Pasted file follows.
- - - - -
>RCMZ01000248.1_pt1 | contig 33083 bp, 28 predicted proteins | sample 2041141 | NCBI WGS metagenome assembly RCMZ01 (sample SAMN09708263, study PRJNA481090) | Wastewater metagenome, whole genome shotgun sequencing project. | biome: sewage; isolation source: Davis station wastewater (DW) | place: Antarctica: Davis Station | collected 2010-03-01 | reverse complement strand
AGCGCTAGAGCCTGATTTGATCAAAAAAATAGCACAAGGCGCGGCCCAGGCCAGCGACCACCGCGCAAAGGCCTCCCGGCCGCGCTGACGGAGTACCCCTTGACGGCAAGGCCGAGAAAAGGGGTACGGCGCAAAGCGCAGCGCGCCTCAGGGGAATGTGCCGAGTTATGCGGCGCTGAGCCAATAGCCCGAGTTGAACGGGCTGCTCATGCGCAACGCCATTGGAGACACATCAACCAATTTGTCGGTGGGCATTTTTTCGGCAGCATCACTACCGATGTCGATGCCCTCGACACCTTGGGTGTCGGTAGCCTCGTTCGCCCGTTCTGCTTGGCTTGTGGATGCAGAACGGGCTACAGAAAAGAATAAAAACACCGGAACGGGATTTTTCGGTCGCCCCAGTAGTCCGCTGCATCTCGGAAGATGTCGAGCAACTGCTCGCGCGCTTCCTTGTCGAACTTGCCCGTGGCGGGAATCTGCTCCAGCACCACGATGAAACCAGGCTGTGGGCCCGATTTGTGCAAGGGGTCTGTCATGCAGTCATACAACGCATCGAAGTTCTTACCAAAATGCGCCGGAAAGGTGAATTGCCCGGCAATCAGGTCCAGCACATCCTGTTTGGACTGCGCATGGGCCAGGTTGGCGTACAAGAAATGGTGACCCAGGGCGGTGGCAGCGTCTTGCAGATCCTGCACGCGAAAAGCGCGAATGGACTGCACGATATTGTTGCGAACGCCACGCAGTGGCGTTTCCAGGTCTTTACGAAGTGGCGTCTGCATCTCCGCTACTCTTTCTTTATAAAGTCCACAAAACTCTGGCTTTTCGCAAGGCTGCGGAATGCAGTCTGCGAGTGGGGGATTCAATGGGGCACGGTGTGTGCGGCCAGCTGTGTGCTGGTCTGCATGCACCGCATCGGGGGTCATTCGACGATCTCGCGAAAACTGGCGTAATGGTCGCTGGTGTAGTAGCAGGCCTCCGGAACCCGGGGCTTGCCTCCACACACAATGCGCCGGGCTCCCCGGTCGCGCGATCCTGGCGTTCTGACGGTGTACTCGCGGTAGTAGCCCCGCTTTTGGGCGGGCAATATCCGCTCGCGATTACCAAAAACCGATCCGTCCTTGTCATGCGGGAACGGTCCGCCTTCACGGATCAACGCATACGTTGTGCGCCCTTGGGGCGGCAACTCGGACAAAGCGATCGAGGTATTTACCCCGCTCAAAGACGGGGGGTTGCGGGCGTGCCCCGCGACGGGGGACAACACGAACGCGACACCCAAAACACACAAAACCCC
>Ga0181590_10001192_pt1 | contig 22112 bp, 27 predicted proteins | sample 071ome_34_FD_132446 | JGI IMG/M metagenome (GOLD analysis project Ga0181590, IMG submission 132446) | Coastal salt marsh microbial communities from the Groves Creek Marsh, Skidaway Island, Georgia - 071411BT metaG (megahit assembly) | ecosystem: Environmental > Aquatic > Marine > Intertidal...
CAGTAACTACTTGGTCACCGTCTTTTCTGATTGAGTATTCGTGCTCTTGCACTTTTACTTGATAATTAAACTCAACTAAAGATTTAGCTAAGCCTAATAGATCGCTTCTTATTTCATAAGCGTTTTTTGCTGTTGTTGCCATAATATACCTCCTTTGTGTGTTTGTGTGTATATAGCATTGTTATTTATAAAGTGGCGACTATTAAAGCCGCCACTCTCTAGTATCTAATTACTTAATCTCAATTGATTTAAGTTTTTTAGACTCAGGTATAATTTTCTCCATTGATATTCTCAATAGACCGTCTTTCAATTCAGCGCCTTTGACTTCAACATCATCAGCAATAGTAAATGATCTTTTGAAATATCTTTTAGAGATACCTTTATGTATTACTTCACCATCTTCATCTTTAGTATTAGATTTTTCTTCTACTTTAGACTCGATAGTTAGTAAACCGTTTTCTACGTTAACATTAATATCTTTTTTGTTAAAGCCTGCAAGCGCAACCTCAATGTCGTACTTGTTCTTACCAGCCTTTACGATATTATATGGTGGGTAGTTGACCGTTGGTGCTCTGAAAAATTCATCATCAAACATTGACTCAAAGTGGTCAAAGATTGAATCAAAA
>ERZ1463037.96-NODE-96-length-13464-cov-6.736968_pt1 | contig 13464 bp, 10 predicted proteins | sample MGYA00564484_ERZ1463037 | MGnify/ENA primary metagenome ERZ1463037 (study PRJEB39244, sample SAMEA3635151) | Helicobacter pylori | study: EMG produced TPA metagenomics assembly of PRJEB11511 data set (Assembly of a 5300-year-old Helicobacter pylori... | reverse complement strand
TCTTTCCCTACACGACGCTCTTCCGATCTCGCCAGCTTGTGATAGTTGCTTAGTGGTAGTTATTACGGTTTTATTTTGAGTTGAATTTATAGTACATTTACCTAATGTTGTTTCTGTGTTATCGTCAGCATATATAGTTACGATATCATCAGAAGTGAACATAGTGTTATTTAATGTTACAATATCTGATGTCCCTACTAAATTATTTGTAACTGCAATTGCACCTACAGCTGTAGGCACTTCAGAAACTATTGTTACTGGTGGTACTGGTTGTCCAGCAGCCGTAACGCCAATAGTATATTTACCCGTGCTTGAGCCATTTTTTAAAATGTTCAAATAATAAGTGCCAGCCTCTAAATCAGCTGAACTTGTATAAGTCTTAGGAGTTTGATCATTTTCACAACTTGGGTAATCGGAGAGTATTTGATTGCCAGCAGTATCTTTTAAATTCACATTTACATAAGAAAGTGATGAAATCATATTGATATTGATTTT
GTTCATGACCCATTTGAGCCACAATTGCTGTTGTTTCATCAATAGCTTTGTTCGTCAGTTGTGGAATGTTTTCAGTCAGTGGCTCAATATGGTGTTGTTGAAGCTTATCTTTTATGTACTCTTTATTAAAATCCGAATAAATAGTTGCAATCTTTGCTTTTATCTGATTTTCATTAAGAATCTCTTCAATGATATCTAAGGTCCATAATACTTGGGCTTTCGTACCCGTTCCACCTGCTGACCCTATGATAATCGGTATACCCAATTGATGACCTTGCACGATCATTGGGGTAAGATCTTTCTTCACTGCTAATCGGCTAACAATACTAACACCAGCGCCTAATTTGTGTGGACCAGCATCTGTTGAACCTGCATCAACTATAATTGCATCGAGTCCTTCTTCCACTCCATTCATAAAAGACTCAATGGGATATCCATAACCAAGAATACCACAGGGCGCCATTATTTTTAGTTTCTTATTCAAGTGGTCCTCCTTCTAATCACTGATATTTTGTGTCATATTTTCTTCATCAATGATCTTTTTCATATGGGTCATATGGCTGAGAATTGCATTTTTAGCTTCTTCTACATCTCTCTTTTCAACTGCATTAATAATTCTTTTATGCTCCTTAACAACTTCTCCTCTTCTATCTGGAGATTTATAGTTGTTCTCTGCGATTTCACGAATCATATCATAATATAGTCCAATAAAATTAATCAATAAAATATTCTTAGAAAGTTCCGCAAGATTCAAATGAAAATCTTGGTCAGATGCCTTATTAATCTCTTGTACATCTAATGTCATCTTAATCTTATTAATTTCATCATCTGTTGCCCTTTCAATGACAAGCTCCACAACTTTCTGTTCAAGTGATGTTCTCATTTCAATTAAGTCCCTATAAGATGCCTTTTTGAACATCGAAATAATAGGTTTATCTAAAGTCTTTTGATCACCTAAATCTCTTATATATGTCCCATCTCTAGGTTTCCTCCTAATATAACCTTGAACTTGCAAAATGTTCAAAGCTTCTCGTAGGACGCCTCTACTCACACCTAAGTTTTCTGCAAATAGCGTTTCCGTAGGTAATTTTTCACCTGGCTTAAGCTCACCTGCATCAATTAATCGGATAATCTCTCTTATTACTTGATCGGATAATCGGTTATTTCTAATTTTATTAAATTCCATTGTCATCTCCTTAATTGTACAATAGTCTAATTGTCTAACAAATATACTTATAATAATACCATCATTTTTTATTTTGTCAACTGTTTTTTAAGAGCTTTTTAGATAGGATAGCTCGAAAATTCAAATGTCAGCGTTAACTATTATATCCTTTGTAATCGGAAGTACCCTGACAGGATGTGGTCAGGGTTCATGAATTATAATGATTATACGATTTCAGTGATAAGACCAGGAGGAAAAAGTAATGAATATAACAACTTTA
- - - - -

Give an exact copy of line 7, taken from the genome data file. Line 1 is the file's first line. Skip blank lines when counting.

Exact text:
GTTCATGACCCATTTGAGCCACAATTGCTGTTGTTTCATCAATAGCTTTGTTCGTCAGTTGTGGAATGTTTTCAGTCAGTGGCTCAATATGGTGTTGTTGAAGCTTATCTTTTATGTACTCTTTATTAAAATCCGAATAAATAGTTGCAATCTTTGCTTTTATCTGATTTTCATTAAGAATCTCTTCAATGATATCTAAGGTCCATAATACTTGGGCTTTCGTACCCGTTCCACCTGCTGACCCTATGATAATCGGTATACCCAATTGATGACCTTGCACGATCATTGGGGTAAGATCTTTCTTCACTGCTAATCGGCTAACAATACTAACACCAGCGCCTAATTTGTGTGGACCAGCATCTGTTGAACCTGCATCAACTATAATTGCATCGAGTCCTTCTTCCACTCCATTCATAAAAGACTCAATGGGATATCCATAACCAAGAATACCACAGGGCGCCATTATTTTTAGTTTCTTATTCAAGTGGTCCTCCTTCTAATCACTGATATTTTGTGTCATATTTTCTTCATCAATGATCTTTTTCATATGGGTCATATGGCTGAGAATTGCATTTTTAGCTTCTTCTACATCTCTCTTTTCAACTGCATTAATAATTCTTTTATGCTCCTTAACAACTTCTCCTCTTCTATCTGGAGATTTATAGTTGTTCTCTGCGATTTCACGAATCATATCATAATATAGTCCAATAAAATTAATCAATAAAATATTCTTAGAAAGTTCCGCAAGATTCAAATGAAAATCTTGGTCAGATGCCTTATTAATCTCTTGTACATCTAATGTCATCTTAATCTTATTAATTTCATCATCTGTTGCCCTTTCAATGACAAGCTCCACAACTTTCTGTTCAAGTGATGTTCTCATTTCAATTAAGTCCCTATAAGATGCCTTTTTGAACATCGAAATAATAGGTTTATCTAAAGTCTTTTGATCACCTAAATCTCTTATATATGTCCCATCTCTAGGTTTCCTCCTAATATAACCTTGAACTTGCAAAATGTTCAAAGCTTCTCGTAGGACGCCTCTACTCACACCTAAGTTTTCTGCAAATAGCGTTTCCGTAGGTAATTTTTCACCTGGCTTAAGCTCACCTGCATCAATTAATCGGATAATCTCTCTTATTACTTGATCGGATAATCGGTTATTTCTAATTTTATTAAATTCCATTGTCATCTCCTTAATTGTACAATAGTCTAATTGTCTAACAAATATACTTATAATAATACCATCATTTTTTATTTTGTCAACTGTTTTTTAAGAGCTTTTTAGATAGGATAGCTCGAAAATTCAAATGTCAGCGTTAACTATTATATCCTTTGTAATCGGAAGTACCCTGACAGGATGTGGTCAGGGTTCATGAATTATAATGATTATACGATTTCAGTGATAAGACCAGGAGGAAAAAGTAATGAATATAACAACTTTA